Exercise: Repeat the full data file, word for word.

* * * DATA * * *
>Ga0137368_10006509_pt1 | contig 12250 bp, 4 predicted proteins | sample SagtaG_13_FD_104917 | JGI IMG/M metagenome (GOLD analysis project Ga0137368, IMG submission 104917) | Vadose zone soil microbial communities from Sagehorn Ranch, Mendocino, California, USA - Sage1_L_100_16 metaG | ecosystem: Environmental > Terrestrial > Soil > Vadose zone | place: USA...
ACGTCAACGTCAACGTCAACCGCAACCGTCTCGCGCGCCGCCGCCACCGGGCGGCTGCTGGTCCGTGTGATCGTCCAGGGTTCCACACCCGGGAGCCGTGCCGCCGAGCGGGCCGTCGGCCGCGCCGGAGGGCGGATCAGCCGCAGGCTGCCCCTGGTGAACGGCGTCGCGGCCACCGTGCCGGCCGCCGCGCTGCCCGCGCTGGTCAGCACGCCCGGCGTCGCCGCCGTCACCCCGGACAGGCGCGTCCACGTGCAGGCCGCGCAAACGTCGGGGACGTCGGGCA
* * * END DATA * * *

>Ga0137368_10006509_pt1 | contig 12250 bp, 4 predicted proteins | sample SagtaG_13_FD_104917 | JGI IMG/M metagenome (GOLD analysis project Ga0137368, IMG submission 104917) | Vadose zone soil microbial communities from Sagehorn Ranch, Mendocino, California, USA - Sage1_L_100_16 metaG | ecosystem: Environmental > Terrestrial > Soil > Vadose zone | place: USA...
ACGTCAACGTCAACGTCAACCGCAACCGTCTCGCGCGCCGCCGCCACCGGGCGGCTGCTGGTCCGTGTGATCGTCCAGGGTTCCACACCCGGGAGCCGTGCCGCCGAGCGGGCCGTCGGCCGCGCCGGAGGGCGGATCAGCCGCAGGCTGCCCCTGGTGAACGGCGTCGCGGCCACCGTGCCGGCCGCCGCGCTGCCCGCGCTGGTCAGCACGCCCGGCGTCGCCGCCGTCACCCCGGACAGGCGCGTCCACGTGCAGGCCGCGCAAACGTCGGGGACGTCGGGCA